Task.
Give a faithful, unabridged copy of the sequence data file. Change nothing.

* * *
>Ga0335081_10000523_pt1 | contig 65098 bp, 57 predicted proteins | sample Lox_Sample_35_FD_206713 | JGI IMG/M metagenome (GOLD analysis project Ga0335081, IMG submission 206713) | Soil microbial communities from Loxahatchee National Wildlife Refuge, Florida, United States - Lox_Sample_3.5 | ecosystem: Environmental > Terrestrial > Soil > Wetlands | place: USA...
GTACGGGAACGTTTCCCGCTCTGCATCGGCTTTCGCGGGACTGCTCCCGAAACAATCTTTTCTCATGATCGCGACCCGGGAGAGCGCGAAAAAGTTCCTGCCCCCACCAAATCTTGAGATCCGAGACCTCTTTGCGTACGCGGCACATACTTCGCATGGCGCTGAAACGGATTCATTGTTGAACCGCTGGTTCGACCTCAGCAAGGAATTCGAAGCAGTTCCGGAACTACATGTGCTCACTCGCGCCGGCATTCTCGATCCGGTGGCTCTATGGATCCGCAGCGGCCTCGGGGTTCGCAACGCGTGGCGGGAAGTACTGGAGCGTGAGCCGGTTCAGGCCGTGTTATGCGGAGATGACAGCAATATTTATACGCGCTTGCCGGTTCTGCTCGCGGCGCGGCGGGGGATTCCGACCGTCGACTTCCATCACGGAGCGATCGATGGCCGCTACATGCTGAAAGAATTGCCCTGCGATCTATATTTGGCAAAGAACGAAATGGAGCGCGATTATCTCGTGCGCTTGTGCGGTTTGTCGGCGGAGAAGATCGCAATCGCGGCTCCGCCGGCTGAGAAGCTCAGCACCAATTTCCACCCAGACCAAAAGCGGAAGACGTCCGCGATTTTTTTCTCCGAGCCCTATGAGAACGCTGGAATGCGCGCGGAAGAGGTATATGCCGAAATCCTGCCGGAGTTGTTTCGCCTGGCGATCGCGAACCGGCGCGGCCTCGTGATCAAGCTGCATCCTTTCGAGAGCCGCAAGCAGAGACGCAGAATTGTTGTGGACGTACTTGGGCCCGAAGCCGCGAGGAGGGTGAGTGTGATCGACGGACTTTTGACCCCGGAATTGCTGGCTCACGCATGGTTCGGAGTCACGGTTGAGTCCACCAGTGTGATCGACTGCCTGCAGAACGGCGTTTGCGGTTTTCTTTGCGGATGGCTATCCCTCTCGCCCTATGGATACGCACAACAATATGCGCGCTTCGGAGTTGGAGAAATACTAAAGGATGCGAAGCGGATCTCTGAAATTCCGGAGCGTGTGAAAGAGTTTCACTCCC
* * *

>Ga0335081_10000523_pt1 | contig 65098 bp, 57 predicted proteins | sample Lox_Sample_35_FD_206713 | JGI IMG/M metagenome (GOLD analysis project Ga0335081, IMG submission 206713) | Soil microbial communities from Loxahatchee National Wildlife Refuge, Florida, United States - Lox_Sample_3.5 | ecosystem: Environmental > Terrestrial > Soil > Wetlands | place: USA...
GTACGGGAACGTTTCCCGCTCTGCATCGGCTTTCGCGGGACTGCTCCCGAAACAATCTTTTCTCATGATCGCGACCCGGGAGAGCGCGAAAAAGTTCCTGCCCCCACCAAATCTTGAGATCCGAGACCTCTTTGCGTACGCGGCACATACTTCGCATGGCGCTGAAACGGATTCATTGTTGAACCGCTGGTTCGACCTCAGCAAGGAATTCGAAGCAGTTCCGGAACTACATGTGCTCACTCGCGCCGGCATTCTCGATCCGGTGGCTCTATGGATCCGCAGCGGCCTCGGGGTTCGCAACGCGTGGCGGGAAGTACTGGAGCGTGAGCCGGTTCAGGCCGTGTTATGCGGAGATGACAGCAATATTTATACGCGCTTGCCGGTTCTGCTCGCGGCGCGGCGGGGGATTCCGACCGTCGACTTCCATCACGGAGCGATCGATGGCCGCTACATGCTGAAAGAATTGCCCTGCGATCTATATTTGGCAAAGAACGAAATGGAGCGCGATTATCTCGTGCGCTTGTGCGGTTTGTCGGCGGAGAAGATCGCAATCGCGGCTCCGCCGGCTGAGAAGCTCAGCACCAATTTCCACCCAGACCAAAAGCGGAAGACGTCCGCGATTTTTTTCTCCGAGCCCTATGAGAACGCTGGAATGCGCGCGGAAGAGGTATATGCCGAAATCCTGCCGGAGTTGTTTCGCCTGGCGATCGCGAACCGGCGCGGCCTCGTGATCAAGCTGCATCCTTTCGAGAGCCGCAAGCAGAGACGCAGAATTGTTGTGGACGTACTTGGGCCCGAAGCCGCGAGGAGGGTGAGTGTGATCGACGGACTTTTGACCCCGGAATTGCTGGCTCACGCATGGTTCGGAGTCACGGTTGAGTCCACCAGTGTGATCGACTGCCTGCAGAACGGCGTTTGCGGTTTTCTTTGCGGATGGCTATCCCTCTCGCCCTATGGATACGCACAACAATATGCGCGCTTCGGAGTTGGAGAAATACTAAAGGATGCGAAGCGGATCTCTGAAATTCCGGAGCGTGTGAAAGAGTTTCACTCCC